And that will be none too soon. There is no way we could keep going as we have been. The increase in human population in the 1990s has exceeded the total population in 1600. The population has grown more since 1950 than it did during the previous four million years. The reasons for our recent rapid growth are pretty clear. Although the Industrial Revolution speeded historical growth rates considerably, it was really the public-health revolution, and its spread to the Third World at the end of the Second World War, that set us galloping. Vaccines and antibiotics came all at once, and right behind came population. In Sri Lanka in the late 1940s life expectancy was rising at least a year every twelve months. How much difference did this make? Consider the United States: if people died throughout this century at the same rate as they did at its beginning, America's population would be 140 million, not 270 million.

If it is relatively easy to explain why populations grew so fast after the Second World War, it is much harder to explain why the growth is now slowing. Experts confidently supply answers, some of them contradictory: "Development is the best contraceptive" -- or education, or the empowerment of women, or hard times that force families to postpone having children. For each example there is a counterexample. Ninety-seven percent of women in the Arab sheikhdom of Oman know about contraception, and yet they average more than six children apiece. Turks have used contraception at about the same rate as the Japanese, but their birth rate is twice as high. And so on. It is not AIDS that will slow population growth, except in a few African countries. It is not horrors like the civil war in Rwanda, which claimed half a million lives -- a loss the planet can make up for in two days. All that matters is how often individual men and women decide that they want to reproduce.

Will the drop continue? It had better. UN mid-range projections assume that women in the developing world will soon average two children apiece -- the rate at which population growth stabilizes. If fertility remained at current levels, the population would reach the absurd figure of 296 billion in just 150 years. Even if it dropped to 2.5 children per woman and then stopped falling, the population would still reach 28 billion.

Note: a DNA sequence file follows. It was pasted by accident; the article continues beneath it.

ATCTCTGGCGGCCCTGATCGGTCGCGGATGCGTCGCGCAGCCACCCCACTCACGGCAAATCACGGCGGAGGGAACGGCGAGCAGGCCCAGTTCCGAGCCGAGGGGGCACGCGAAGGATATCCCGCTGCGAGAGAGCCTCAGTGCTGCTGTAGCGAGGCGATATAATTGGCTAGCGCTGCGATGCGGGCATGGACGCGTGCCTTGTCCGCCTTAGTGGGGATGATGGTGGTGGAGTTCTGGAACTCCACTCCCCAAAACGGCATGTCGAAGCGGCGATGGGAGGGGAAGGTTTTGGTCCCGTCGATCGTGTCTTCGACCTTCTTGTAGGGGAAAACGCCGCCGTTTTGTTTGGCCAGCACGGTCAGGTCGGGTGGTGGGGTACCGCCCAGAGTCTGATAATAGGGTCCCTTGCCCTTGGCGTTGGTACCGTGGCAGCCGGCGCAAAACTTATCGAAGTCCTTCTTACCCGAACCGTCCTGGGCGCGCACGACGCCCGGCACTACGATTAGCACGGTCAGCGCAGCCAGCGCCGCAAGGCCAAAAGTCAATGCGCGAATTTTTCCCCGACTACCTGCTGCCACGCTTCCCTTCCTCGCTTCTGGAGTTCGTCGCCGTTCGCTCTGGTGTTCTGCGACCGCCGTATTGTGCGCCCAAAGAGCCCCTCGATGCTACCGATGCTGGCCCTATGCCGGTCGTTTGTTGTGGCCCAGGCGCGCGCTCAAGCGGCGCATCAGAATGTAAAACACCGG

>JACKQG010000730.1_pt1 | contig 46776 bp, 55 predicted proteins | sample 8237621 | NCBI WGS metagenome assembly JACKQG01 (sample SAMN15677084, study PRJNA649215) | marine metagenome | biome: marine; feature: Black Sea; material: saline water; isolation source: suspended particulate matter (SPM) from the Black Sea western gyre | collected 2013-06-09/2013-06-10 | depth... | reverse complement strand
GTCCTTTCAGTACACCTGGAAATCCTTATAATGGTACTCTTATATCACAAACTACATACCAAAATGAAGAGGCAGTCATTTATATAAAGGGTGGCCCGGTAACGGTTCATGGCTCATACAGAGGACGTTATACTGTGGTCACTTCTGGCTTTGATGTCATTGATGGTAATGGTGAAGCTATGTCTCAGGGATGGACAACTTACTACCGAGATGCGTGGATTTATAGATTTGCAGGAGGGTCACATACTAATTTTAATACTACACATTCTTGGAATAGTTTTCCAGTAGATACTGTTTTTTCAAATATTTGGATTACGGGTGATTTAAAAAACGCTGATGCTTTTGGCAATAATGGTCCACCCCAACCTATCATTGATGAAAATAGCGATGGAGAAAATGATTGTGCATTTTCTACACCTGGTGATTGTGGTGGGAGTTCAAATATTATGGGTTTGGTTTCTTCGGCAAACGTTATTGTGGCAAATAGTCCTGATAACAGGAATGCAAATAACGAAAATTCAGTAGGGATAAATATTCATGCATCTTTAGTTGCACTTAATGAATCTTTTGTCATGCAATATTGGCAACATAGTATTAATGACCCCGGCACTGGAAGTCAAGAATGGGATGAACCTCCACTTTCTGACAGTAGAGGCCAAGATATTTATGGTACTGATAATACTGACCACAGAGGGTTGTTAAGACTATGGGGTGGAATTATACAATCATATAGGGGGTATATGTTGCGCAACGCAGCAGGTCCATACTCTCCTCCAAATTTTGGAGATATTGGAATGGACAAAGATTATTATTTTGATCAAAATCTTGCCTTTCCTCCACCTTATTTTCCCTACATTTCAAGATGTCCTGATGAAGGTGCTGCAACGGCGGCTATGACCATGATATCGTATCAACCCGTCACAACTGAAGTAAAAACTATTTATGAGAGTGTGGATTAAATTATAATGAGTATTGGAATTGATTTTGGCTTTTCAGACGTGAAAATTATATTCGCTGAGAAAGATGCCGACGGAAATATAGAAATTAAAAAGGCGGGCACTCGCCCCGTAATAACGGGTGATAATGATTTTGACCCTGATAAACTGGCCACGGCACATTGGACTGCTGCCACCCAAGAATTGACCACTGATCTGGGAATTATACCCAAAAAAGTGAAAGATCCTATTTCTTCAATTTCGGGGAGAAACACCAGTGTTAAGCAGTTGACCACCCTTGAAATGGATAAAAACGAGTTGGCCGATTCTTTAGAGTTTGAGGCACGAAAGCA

But let's trust that this time the demographers have got it right. Let's trust that we have rounded the turn and we're in the home stretch. Let's trust that the planet's population really will double only one more time. Even so, this is a case of good news, bad news. The good news is that we won't grow forever. The bad news is that there are six billion of us already, a number the world strains to support. One more near-doubling -- four or five billion more people -- will nearly double that strain. Will these be the five billion straws that break the camel's back?

Big Questions

WE'VE answered the question How many of us will there be? But to figure out how near we are to any limits, we need to ask something else: How big are we? This is not so simple. Not only do we vary greatly in how much food and energy and water and minerals we consume, but each of us varies over time. William Catton, who was a sociologist at Washington State University before his retirement, once tried to calculate the amount of energy human beings use each day. In hunter-gatherer times it was about 2,500 calories, all of it food. That is the daily energy intake of a common dolphin. A modern human being uses 31,000 calories a day, most of it in the form of fossil fuel. That is the intake of a pilot whale. And the average American uses six times that -- as much as a sperm whale. We have become, in other words, different from the people we used to be. Not kinder or unkinder, not deeper or stupider -- our natures seem to have changed little since Homer. We've just gotten bigger. We appear to be the same species, with stomachs of the same size, but we aren't. It's as if each of us were trailing a big Macy's-parade balloon around, feeding it constantly.